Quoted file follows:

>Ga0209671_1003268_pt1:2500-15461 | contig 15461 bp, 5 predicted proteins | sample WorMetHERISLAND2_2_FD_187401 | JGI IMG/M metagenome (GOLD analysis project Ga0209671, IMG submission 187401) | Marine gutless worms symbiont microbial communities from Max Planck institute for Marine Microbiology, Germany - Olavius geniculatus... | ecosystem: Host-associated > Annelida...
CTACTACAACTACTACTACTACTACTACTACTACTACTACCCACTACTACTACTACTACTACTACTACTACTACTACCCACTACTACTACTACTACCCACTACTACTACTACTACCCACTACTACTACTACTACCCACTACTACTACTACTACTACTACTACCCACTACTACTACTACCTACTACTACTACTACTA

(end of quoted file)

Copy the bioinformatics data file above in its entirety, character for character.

>Ga0209671_1003268_pt1:2500-15461 | contig 15461 bp, 5 predicted proteins | sample WorMetHERISLAND2_2_FD_187401 | JGI IMG/M metagenome (GOLD analysis project Ga0209671, IMG submission 187401) | Marine gutless worms symbiont microbial communities from Max Planck institute for Marine Microbiology, Germany - Olavius geniculatus... | ecosystem: Host-associated > Annelida...
CTACTACAACTACTACTACTACTACTACTACTACTACTACCCACTACTACTACTACTACTACTACTACTACTACTACCCACTACTACTACTACTACCCACTACTACTACTACTACCCACTACTACTACTACTACCCACTACTACTACTACTACTACTACTACCCACTACTACTACTACCTACTACTACTACTACTA